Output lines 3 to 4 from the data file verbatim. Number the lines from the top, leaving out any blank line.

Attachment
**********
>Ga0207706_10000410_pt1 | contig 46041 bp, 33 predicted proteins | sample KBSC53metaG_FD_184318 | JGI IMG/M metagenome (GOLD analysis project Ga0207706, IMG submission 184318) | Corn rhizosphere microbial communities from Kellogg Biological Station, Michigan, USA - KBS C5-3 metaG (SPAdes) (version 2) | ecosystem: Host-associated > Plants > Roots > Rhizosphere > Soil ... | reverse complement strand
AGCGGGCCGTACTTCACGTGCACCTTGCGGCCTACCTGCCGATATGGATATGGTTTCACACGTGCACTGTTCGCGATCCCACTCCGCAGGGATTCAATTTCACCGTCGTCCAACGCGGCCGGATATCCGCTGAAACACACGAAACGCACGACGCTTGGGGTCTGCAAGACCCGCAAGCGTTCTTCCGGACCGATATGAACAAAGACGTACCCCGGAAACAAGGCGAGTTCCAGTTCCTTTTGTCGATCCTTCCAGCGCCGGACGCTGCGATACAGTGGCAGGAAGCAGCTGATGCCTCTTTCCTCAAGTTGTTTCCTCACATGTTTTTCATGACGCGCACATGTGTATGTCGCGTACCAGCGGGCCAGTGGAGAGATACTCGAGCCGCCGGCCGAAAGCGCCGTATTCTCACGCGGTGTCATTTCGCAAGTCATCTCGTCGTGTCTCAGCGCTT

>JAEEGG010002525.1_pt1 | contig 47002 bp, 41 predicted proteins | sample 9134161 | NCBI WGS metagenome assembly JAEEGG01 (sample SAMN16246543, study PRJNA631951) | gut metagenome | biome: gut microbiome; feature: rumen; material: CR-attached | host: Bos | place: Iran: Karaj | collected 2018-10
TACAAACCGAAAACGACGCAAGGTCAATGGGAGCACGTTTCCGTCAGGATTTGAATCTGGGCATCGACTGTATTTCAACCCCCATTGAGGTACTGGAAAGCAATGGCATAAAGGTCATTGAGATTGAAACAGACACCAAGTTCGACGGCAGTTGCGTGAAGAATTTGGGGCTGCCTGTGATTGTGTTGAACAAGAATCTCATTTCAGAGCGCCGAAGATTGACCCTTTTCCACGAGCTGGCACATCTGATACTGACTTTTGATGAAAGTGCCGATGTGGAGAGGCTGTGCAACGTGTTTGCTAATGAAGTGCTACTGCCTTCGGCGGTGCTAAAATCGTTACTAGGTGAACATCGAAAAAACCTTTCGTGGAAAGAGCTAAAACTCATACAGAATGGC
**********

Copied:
>JAEEGG010002525.1_pt1 | contig 47002 bp, 41 predicted proteins | sample 9134161 | NCBI WGS metagenome assembly JAEEGG01 (sample SAMN16246543, study PRJNA631951) | gut metagenome | biome: gut microbiome; feature: rumen; material: CR-attached | host: Bos | place: Iran: Karaj | collected 2018-10
TACAAACCGAAAACGACGCAAGGTCAATGGGAGCACGTTTCCGTCAGGATTTGAATCTGGGCATCGACTGTATTTCAACCCCCATTGAGGTACTGGAAAGCAATGGCATAAAGGTCATTGAGATTGAAACAGACACCAAGTTCGACGGCAGTTGCGTGAAGAATTTGGGGCTGCCTGTGATTGTGTTGAACAAGAATCTCATTTCAGAGCGCCGAAGATTGACCCTTTTCCACGAGCTGGCACATCTGATACTGACTTTTGATGAAAGTGCCGATGTGGAGAGGCTGTGCAACGTGTTTGCTAATGAAGTGCTACTGCCTTCGGCGGTGCTAAAATCGTTACTAGGTGAACATCGAAAAAACCTTTCGTGGAAAGAGCTAAAACTCATACAGAATGGC